A song like Kelsea Ballerini’s “Miss Me More” may lift our spirits (a step in the right direction).  Even high heels and red lipstick may help.  Scripture, however, serves as a more reliable guide.

Accepted

Accept one another, then, just as Christ accepted you, in order to bring praise to God” (Rom. 15: 7 NIV).

In Christ, we are accepted.  After a lifetime of rejection, this is an astonishing experience.

Loved

“…just as He chose us in Him before the foundation of the world, that we should be holy and without blame before Him in love, having predestined us to adoption as sons by Jesus Christ to Himself…” (Eph. 1: 4-5).

In Christ, we are God’s beloved children, members of His own family, selected from the beginning of the world. Continue reading

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Demons

“Litigatio Christi cum Belial” by Jacobus de Theram (1461), Bavarian State Library (PD)

My demons and I are well acquainted with one another.  We have grappled together for over half a century now.  Some days I tell myself I have won a battle.  But another always looms.  And my losses have gradually taken their toll.

There are many times I have hated myself for failing yet again – for the very fact the scars of my abuse remain.  Those are the most dangerous times, the dark mouth of hell yawning before me.

The temptation to give up, give in, can be inviting.  But a light of hope continues to shine, constant if at times faint.  It is the promise of Salvation. Continue reading

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Courage

Motivational poster, Cadiz, Spain, Author Emilio Rodriguez Posada (PD)

WARNING:  Graphic Images

Courage comes in all shapes and sizes.  In this instance, it took the form of a captive 14 y.o. girl, in fear for her life.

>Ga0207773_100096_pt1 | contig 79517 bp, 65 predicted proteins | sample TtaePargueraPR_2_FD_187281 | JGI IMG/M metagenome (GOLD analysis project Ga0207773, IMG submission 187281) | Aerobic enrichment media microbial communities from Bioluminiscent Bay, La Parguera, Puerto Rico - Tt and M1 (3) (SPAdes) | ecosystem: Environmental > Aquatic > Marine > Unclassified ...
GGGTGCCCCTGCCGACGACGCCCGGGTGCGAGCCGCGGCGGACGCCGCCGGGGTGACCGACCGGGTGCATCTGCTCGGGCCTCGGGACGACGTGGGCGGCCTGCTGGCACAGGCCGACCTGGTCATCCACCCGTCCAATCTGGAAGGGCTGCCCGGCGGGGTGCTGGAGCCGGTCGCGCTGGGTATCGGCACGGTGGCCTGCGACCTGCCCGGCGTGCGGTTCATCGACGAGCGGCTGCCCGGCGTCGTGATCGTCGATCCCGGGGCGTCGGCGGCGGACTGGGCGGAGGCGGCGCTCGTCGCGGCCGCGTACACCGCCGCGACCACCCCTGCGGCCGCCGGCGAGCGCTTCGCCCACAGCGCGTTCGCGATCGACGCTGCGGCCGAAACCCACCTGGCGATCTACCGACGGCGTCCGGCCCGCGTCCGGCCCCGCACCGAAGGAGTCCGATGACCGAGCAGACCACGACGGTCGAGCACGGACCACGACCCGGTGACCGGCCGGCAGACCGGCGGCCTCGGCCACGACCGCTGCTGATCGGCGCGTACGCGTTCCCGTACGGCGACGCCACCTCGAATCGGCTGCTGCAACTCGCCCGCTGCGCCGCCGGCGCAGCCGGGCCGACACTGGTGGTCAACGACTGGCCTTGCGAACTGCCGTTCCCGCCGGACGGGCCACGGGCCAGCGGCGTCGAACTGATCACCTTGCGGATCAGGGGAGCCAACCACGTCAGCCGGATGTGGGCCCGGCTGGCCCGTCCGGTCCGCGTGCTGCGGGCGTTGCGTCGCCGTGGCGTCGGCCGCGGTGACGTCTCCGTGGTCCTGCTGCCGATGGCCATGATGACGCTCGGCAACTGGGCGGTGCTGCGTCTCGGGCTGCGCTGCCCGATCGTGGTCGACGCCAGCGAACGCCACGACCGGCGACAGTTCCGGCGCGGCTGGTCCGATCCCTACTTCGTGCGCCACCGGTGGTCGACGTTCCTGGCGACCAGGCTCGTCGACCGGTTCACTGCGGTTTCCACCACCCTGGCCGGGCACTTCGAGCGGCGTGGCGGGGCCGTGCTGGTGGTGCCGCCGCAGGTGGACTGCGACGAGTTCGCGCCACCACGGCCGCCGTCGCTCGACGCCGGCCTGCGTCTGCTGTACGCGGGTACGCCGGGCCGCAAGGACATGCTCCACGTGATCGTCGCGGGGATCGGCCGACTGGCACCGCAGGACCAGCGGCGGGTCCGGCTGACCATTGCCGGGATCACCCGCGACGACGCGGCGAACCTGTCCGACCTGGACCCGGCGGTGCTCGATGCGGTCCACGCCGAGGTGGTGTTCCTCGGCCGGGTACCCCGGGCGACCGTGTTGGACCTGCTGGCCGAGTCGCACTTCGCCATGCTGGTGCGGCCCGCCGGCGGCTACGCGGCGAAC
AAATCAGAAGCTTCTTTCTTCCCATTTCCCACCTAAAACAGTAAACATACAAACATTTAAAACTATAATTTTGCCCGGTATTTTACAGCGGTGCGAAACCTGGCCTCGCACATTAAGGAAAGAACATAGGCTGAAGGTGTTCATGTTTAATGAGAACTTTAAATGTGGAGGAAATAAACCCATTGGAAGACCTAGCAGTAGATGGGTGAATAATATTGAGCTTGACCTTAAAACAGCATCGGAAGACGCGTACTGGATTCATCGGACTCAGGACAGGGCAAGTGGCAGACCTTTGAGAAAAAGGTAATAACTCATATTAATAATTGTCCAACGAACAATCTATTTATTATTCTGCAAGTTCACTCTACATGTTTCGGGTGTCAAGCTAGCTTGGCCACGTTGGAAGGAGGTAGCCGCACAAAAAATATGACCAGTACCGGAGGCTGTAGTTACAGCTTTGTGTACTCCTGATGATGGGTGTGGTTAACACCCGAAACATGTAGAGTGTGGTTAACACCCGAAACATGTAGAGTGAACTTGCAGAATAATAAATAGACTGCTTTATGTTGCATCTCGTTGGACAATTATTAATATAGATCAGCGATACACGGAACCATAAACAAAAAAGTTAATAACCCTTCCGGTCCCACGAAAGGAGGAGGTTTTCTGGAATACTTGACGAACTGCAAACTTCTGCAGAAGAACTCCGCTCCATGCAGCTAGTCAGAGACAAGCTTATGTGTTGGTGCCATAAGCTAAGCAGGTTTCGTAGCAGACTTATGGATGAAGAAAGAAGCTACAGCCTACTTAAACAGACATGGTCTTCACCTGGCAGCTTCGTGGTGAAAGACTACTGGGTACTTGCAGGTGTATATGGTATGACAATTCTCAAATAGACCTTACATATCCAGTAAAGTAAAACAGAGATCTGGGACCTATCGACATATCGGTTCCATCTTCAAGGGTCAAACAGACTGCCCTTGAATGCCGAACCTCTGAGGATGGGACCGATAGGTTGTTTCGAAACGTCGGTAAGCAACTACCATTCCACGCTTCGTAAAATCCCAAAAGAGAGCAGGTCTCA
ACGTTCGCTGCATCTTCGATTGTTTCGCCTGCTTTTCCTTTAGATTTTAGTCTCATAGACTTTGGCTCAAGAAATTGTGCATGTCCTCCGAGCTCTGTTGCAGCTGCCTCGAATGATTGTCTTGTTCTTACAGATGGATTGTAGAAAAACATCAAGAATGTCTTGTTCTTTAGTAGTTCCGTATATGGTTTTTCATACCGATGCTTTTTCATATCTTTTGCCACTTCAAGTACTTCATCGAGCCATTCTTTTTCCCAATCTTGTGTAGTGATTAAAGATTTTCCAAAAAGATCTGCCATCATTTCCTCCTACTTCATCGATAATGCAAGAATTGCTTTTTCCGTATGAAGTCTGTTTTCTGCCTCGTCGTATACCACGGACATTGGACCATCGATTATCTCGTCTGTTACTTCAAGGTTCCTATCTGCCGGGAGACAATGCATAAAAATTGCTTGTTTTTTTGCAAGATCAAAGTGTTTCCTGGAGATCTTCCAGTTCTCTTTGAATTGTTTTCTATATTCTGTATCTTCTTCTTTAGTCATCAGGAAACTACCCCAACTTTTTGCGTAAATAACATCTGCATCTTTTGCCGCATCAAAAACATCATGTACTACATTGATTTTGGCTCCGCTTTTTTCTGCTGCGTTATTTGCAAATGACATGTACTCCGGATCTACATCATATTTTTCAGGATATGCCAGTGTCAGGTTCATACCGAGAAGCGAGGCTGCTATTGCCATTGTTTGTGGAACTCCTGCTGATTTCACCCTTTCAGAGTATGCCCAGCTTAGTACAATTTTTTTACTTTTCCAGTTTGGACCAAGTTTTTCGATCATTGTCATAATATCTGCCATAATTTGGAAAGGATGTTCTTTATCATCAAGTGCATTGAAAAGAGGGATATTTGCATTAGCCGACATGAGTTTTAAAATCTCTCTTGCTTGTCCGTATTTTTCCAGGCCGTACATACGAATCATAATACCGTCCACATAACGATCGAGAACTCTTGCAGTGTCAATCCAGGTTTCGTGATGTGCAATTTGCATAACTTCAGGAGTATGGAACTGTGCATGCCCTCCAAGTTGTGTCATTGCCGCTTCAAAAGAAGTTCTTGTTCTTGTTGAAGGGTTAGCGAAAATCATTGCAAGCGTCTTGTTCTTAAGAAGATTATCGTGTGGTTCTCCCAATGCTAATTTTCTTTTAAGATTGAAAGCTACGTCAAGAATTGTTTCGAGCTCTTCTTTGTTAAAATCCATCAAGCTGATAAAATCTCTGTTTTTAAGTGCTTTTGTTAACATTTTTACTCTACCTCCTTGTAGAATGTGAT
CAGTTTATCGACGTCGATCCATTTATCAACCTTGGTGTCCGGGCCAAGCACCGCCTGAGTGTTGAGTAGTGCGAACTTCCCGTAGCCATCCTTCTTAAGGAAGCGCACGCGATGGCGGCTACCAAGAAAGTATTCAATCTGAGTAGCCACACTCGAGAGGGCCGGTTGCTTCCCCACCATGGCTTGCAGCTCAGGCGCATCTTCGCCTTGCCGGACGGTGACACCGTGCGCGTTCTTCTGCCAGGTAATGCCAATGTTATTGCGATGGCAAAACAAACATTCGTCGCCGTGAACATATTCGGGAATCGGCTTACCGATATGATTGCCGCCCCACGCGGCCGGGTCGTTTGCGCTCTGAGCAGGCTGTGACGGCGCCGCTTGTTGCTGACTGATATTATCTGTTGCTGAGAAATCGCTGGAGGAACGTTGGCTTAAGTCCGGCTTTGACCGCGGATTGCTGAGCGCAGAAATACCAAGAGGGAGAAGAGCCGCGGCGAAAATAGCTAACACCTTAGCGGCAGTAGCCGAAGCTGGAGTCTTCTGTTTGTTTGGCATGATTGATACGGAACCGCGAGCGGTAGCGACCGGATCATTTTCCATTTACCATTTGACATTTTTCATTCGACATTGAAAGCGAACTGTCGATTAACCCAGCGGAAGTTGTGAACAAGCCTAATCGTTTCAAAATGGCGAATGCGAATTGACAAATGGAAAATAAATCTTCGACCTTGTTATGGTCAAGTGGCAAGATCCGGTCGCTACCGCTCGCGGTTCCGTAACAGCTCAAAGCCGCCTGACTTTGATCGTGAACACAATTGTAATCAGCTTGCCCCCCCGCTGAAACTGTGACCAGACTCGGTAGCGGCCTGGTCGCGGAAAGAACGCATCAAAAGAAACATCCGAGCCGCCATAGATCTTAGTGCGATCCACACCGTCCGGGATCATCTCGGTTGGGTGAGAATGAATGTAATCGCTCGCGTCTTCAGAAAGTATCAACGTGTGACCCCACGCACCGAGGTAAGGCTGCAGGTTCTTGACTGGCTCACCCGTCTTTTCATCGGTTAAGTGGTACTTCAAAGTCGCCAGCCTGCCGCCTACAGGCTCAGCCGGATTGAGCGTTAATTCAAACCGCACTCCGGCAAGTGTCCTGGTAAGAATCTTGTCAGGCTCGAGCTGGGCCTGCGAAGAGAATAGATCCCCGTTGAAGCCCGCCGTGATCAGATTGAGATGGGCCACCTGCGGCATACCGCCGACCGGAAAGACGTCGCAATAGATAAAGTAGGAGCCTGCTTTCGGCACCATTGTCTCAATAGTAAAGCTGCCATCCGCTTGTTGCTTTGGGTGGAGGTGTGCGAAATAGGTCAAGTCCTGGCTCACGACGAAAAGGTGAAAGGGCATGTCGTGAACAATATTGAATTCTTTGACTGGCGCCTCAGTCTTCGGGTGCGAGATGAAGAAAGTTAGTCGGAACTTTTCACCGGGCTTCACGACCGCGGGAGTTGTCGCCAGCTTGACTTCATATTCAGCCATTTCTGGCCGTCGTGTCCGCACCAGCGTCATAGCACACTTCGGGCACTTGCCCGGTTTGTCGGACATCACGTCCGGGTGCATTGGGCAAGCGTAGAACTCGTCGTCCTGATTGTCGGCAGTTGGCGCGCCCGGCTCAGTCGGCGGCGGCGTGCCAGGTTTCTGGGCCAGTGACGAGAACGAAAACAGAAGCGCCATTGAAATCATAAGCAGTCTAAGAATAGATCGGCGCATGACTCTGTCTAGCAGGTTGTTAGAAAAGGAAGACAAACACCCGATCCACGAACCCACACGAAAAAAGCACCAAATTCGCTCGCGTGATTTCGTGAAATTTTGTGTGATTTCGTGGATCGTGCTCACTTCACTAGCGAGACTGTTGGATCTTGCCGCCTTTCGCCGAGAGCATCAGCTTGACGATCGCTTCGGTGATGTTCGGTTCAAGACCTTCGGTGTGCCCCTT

The girl was a Michigan runaway, kidnapped in Indiana, and forced into prostitution in California.  Though aware that her kidnappers would monitor calls, she bravely reached out to the non-profit, Crisis Text Line, which then contacted police.

As a result, the San Jose Police Dept. raided Motel 6, locating the girl and two other women held there against their will.  Antoine Williams, Christopher Lyon Johnson, and Curtis Lee Russell were arrested, and charged with kidnapping, pimping, and human trafficking.

Crisis Text Line https://www.crisistextline.org/ is a free service that connects people in crisis with counselors.  Over 100 million messages have been processed to date.

Be strong and of good courage, do not fear nor be afraid of them; for the Lord your God, He is the One who goes with you.  He will not leave you nor forsake you” (Deut. 31: 6).

[1]  People, “How a Text From a 14-Year-Old Girl Busted an Alleged Sex Trafficking Ring” by Christine Pelisek, 5/31/19, https://people.com/crime/text-14-year-old-girl-alleged-sex-ring/ .

FOR MORE OF MY ARTICLES ON POVERTY, POLITICS, AND MATTERS OF CONSCIENCE CHECK OUT MY BLOG A LAWYER’S PRAYERS AT: https://alawyersprayers.com

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Filed under Child Abuse, Child Molestation, Christianity, Emotional Abuse, Justice, Law, Neglect, Physical Abuse, Prostitution, Religion, sex trafficking, Sexual Abuse

A Survivor Turns Advocate

Kidnapping Survivor, Elizabeth Smart, Author KOMUnews, Source https://www.flickr.com/photos/komunews/7405187850/ (CC BY-SA 2. 0 Generic)

WARNING:  Graphic Images

Elizabeth Smart – kidnapped, raped, and tortured over a 9-month period, as a teen – has since become a victims’ advocate [1A].

Now in her early 30s, Smart wrote in a recent Instagram post:

“I never thought I would say that I’m grateful for what happened to me as a 14 year old girl but I can honestly say that I’m not sorry it happened to me because of what it has allowed me to do, the people I’ve been able to meet, and the cause that has become and driven such a large part of my life [1B].”